Test runs of one of Myanmar’s five emergency power plants to take place this month
One of Myanmar’s five emergency power plants will carry out test runs this month after missing an initial deadline to go live on March 31.
The Ministry of Electricity and Energy said in an April 13 statement that the 150 megawatt gas plant in Ahlone township will conduct test runs in this coming week before full operations can begin. It is led by state-run China Energy Engineering Group (CEEC), also known as Energy China.
Some blackouts, expected to last for a few hours, will take place during the test runs on April 15 and 20. The townships affected are Kamayut, Yankin, Tamwe, Bahan, South Okkalapa, Thingangyun, Mingalar Taung Nyunt, Pazundaung, Bohtataung, Pabedan, Kyauktada on April 15, and Dagon, Kyeemyindaing, Sanchaung, Bahan, Lanmadaw, Latha, Pabedan, Kyauktada, Pabedan, Botahtaung on April 20. Disruptions are expected to last for a couple of hours.
The ministry issued a widely-criticised tender for five “emergency” power projects in 2019. The five power plants, which were hurriedly approved by Daw Aung San Suu Kyi’s government last year, include the Ahlone plant are supposed to generate 1070MW of additional power to meet Yangon’s power demands this summer.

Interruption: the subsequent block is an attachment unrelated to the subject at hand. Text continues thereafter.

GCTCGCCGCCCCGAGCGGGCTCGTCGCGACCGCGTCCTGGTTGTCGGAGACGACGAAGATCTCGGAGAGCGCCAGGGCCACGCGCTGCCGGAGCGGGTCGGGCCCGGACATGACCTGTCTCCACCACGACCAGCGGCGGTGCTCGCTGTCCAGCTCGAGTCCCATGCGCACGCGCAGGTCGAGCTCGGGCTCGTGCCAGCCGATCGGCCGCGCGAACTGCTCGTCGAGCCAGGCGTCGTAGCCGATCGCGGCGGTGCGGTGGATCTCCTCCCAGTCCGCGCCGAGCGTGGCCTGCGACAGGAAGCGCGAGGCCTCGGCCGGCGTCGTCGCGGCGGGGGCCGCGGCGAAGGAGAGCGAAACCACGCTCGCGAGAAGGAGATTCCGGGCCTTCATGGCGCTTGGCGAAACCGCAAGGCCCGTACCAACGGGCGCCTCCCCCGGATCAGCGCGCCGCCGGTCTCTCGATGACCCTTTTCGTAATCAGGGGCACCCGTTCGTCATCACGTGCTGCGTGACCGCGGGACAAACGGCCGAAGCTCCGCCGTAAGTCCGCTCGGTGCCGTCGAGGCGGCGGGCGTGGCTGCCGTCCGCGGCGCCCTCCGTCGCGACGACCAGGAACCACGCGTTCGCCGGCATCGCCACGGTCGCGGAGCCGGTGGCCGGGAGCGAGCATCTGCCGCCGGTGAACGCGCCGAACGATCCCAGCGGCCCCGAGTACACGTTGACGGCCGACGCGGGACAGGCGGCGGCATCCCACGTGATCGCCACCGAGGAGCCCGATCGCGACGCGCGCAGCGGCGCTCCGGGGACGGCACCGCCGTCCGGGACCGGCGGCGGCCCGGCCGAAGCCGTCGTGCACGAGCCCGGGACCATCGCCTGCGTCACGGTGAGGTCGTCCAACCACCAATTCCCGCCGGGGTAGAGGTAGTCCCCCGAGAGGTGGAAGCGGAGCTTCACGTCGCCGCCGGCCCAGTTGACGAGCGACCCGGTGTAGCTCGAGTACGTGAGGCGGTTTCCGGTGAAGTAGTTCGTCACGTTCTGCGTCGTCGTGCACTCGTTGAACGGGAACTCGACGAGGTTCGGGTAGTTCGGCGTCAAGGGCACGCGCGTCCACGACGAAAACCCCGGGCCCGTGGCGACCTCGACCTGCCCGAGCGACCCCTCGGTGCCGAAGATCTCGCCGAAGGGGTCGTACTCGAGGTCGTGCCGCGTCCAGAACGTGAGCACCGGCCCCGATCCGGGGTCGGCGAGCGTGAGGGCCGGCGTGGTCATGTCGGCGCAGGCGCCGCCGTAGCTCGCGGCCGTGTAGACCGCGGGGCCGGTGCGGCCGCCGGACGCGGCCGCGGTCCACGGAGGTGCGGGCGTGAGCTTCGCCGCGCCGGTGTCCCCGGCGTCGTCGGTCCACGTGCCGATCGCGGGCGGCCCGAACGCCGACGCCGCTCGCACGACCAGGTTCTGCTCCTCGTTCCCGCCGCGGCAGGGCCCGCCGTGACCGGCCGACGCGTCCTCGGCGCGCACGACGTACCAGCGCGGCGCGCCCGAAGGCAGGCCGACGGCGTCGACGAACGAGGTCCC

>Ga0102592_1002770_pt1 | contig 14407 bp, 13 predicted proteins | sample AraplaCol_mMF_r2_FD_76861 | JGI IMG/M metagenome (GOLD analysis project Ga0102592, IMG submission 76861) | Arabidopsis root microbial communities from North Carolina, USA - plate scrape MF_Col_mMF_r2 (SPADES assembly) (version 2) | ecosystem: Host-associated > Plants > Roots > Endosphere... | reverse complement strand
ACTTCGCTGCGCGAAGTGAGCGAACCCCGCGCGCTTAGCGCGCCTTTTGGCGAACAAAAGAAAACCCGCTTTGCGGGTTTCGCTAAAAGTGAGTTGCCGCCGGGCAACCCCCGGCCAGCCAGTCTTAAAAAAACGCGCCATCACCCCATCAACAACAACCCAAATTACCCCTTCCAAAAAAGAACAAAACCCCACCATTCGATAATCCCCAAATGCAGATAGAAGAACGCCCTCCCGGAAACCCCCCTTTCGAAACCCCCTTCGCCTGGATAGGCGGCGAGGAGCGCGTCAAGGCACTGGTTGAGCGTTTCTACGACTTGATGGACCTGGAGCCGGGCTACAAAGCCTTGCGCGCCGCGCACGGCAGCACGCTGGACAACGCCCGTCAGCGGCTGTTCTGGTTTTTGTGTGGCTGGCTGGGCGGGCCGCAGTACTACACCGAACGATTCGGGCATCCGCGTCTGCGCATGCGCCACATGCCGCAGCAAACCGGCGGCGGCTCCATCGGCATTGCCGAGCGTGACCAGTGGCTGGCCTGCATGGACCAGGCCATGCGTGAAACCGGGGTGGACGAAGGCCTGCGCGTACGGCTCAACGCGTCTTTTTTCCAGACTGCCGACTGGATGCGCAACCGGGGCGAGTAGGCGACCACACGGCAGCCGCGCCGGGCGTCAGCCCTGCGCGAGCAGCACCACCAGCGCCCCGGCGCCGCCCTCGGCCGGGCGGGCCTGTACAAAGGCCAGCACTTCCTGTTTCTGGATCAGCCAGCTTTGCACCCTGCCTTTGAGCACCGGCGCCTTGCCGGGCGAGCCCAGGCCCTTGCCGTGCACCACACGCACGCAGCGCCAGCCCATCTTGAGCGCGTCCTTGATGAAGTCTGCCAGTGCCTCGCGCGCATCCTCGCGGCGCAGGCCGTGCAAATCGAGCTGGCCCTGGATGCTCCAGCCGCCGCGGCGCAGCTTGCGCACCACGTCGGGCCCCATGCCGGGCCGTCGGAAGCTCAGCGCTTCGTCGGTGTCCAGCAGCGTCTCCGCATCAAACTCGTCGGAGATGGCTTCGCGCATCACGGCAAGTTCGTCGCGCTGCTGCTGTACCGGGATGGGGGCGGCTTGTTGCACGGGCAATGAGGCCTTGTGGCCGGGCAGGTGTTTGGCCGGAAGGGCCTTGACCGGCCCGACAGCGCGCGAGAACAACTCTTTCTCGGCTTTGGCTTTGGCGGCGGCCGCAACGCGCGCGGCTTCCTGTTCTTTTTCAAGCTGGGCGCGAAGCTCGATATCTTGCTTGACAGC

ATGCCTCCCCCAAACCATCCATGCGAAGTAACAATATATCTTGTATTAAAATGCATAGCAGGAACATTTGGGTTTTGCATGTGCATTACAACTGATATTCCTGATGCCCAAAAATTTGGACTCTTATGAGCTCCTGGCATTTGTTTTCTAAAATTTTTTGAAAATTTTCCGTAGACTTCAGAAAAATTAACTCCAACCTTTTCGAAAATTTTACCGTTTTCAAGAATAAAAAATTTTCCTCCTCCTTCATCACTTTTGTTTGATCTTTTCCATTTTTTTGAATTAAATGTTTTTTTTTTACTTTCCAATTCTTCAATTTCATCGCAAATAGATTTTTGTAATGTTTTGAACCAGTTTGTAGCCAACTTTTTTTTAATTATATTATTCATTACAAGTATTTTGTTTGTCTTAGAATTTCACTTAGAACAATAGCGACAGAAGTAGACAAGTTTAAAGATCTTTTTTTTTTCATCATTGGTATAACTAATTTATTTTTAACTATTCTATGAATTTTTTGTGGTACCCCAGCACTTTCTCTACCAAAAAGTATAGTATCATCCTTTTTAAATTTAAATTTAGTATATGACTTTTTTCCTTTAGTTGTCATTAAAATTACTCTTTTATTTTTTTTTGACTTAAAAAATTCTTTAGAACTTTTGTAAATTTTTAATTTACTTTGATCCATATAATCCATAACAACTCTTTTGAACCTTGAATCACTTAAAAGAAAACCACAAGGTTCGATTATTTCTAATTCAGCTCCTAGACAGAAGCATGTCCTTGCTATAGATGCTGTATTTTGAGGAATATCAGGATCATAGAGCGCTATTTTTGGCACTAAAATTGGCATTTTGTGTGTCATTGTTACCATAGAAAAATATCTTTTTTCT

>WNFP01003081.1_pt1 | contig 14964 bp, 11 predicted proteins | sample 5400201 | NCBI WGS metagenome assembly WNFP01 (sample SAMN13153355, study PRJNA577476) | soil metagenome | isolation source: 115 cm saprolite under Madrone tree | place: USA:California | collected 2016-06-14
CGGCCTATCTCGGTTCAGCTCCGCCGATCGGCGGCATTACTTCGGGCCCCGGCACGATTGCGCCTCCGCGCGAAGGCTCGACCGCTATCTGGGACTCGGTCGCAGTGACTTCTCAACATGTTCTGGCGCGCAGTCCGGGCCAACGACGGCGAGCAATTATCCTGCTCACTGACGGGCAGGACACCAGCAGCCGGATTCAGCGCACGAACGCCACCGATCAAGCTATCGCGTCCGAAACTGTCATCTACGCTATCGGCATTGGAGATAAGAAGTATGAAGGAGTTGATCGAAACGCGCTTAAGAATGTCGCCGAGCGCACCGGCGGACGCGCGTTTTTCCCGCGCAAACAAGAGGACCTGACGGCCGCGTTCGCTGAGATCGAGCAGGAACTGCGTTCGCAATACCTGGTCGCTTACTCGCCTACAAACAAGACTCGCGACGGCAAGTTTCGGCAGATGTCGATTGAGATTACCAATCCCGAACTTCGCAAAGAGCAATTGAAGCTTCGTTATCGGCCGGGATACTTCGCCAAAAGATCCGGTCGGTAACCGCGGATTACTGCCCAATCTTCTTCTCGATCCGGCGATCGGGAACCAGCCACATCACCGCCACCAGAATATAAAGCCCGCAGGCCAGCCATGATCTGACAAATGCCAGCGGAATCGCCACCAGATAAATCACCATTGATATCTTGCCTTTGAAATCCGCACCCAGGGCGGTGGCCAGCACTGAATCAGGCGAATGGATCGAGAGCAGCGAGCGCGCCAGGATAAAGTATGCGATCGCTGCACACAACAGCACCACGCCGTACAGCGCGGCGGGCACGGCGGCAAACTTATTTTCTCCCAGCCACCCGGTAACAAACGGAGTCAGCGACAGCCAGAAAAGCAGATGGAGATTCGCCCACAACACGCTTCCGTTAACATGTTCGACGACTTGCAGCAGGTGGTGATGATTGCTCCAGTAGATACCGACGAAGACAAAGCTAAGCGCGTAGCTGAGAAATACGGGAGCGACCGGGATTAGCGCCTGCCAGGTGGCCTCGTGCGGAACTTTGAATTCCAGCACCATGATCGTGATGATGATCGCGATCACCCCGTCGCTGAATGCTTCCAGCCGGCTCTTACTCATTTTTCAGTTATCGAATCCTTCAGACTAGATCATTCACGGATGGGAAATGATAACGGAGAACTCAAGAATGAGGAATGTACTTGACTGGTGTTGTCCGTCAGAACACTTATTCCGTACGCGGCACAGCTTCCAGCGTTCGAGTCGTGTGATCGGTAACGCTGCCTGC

An investigation by The Myanmar Times this month found that the CEEC plant and two VPower-led power projects in Yangon Region were not ready for operations.
The implementation deadline set out by the tender document is March 31 for the Ahlone plant and April 3 for VPower’s projects. On-site staff told this newspaper that the soonest any of the three plants can commence full operations is early May.
Developers attribute the delay to COVID-19, saying the supply of construction materials was disrupted.
Myanmar has not inked a Power Purchase Agreement (PPA) for the Ahlone plant. The tender document indicates that the PPA deadline would be in February.
It is unclear how severe the blackouts this summer will be. As Myanmar braces for the COVID-19 economic fallout, blackouts could add to the disruption by affecting those who are forced to stay at home. At the same time, the closing of restaurants and other commercial establishments and the shutting down of factories could reduce electricity demand.